(b. 1560, Bologna, d. 1609, Roma)
Venus and Anchises1597-1602
Galleria Farnese, Palazzo Farnese, Rome
The figure of Venus can be traced back to one of Raphael's compositions that circulated as an engraving; it reconstructs the marriage of Alexander and Roxane, an antique painting known only from literary sources.
The paintings in the Galleria Farnese are erotic, in the broadest sense of the word, for the overarching theme of the scenes is the omnipotence of love, 'omnia vincit amor' (love conquers all), as expressed by Virgil in the Eclogues. The medallion to the right of the Venus-Anchises scene illustrates this saying precisely, for it is Cupid who is shown triumphing over Pan.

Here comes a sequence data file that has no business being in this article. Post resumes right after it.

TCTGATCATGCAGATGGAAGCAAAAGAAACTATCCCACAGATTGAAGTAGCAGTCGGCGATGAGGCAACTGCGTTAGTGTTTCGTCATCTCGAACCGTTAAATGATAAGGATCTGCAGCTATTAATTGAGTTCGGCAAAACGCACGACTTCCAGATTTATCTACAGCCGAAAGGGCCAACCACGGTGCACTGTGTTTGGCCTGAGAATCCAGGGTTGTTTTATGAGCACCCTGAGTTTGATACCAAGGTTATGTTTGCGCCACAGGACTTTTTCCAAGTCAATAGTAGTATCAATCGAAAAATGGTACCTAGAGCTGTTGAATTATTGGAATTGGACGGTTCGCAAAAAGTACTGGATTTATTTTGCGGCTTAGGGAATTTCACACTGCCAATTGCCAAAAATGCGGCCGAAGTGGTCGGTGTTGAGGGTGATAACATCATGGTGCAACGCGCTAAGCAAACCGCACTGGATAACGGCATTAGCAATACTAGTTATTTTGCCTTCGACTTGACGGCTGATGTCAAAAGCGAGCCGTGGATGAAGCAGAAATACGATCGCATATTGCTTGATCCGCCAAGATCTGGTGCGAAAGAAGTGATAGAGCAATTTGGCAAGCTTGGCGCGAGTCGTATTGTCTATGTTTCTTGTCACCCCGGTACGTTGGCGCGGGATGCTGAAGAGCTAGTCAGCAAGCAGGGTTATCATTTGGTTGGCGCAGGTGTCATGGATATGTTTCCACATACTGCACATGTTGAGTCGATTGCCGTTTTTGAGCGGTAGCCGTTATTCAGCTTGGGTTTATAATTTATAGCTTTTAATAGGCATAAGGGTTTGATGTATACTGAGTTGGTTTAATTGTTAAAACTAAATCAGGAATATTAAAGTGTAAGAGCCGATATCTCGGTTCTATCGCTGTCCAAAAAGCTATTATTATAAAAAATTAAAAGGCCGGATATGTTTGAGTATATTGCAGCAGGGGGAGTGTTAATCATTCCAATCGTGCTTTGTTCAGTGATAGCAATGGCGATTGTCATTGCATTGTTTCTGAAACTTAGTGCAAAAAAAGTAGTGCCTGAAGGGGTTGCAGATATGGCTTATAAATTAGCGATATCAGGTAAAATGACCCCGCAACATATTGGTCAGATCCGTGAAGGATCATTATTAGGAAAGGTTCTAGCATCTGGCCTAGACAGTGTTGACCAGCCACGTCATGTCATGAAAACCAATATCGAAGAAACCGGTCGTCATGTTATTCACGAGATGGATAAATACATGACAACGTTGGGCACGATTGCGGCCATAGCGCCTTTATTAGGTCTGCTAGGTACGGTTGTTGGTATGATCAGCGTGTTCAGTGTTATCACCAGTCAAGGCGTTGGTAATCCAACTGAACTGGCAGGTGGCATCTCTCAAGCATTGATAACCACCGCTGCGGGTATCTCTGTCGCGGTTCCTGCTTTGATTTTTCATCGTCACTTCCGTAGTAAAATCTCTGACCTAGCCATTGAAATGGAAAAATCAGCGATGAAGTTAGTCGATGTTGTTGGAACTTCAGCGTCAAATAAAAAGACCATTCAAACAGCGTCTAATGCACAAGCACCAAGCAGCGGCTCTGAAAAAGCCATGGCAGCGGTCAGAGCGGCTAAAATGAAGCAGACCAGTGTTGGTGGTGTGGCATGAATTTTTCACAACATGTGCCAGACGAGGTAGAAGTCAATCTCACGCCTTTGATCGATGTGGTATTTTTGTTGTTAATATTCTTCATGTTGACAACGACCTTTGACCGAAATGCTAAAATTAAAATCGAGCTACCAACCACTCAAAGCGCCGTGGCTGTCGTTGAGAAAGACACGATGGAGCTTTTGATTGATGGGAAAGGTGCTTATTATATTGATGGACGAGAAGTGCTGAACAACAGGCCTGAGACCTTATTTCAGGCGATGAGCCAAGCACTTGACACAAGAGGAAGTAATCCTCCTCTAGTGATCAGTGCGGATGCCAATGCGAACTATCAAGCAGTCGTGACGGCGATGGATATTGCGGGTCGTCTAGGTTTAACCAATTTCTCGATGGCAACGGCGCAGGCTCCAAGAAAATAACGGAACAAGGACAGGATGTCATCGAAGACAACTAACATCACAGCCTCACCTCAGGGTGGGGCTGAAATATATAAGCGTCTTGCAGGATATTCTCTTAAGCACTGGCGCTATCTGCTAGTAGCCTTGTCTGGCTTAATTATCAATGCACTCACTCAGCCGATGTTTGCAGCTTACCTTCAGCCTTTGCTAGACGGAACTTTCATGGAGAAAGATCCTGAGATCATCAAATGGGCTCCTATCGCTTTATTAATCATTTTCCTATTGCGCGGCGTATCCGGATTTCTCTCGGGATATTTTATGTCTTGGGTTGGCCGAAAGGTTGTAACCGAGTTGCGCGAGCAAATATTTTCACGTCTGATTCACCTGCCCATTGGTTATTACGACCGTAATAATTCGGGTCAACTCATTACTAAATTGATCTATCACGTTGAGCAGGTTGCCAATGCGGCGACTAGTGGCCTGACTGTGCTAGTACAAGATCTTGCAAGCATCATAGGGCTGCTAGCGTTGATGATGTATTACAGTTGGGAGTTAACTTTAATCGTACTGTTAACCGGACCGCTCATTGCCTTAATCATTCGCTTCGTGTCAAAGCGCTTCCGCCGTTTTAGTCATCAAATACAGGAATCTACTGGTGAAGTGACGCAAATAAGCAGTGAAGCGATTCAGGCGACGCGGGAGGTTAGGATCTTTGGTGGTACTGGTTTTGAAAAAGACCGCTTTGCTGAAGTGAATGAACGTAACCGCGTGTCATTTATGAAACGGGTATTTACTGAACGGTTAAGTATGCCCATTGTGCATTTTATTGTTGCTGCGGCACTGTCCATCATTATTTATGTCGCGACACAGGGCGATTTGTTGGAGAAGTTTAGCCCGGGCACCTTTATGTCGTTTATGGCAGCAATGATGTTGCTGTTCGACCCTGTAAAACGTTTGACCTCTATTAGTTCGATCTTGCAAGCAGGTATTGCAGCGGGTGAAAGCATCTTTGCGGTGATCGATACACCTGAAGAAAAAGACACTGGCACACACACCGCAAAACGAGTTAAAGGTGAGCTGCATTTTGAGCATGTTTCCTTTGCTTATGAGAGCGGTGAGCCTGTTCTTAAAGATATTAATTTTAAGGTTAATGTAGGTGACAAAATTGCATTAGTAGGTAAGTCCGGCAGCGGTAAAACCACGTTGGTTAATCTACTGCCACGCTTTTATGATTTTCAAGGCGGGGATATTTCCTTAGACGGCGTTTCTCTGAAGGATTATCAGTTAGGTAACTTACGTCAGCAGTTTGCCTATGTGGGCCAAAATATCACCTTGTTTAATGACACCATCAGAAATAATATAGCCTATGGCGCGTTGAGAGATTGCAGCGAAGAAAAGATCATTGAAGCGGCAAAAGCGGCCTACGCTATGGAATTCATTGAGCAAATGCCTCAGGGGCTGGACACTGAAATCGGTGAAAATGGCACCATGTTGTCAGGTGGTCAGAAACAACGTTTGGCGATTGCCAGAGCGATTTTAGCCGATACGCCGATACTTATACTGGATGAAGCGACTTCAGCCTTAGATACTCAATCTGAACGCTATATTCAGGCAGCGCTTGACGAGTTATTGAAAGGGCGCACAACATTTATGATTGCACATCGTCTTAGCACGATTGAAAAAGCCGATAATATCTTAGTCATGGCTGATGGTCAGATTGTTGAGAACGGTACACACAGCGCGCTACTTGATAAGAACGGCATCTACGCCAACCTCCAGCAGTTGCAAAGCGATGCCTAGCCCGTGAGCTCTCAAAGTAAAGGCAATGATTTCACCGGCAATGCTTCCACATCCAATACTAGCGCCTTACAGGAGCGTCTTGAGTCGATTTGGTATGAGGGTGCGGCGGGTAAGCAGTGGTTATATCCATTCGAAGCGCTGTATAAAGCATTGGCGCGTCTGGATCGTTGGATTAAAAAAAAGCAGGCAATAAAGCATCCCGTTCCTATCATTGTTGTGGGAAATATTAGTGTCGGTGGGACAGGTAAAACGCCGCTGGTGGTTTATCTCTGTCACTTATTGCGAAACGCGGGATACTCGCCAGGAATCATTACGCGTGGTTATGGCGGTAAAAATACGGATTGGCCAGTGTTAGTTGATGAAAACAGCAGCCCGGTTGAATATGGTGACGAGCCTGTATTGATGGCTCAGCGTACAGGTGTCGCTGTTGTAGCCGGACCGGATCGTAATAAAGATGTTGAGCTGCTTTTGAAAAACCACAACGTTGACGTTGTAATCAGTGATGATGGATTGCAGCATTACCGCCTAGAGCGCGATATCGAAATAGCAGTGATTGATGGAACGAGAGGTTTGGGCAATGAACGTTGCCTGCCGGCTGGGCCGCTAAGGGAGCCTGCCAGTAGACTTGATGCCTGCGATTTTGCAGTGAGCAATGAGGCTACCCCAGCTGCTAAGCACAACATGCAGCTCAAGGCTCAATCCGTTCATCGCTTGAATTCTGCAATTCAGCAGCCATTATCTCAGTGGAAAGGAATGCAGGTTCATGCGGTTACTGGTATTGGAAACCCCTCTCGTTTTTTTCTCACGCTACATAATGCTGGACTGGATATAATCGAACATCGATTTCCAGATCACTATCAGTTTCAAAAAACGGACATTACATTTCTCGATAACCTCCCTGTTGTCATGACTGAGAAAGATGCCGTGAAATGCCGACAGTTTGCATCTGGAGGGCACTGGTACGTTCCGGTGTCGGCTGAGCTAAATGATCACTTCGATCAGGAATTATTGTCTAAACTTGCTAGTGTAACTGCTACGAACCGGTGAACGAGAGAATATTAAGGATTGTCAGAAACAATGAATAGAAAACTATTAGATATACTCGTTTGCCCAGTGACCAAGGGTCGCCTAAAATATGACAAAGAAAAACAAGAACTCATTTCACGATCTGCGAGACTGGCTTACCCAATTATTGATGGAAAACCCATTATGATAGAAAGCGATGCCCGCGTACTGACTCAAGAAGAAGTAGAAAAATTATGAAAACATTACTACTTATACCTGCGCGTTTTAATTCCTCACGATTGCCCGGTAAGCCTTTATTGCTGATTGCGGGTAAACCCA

The Farnese Gallery, in which a love for classical antiquity goes hand in hand with extraordinary naturalism, set in a highly effective illusionistic layout, became Annibale Carracci's most famous and hailed achievement, a source of inspiration continually updated in later centuries.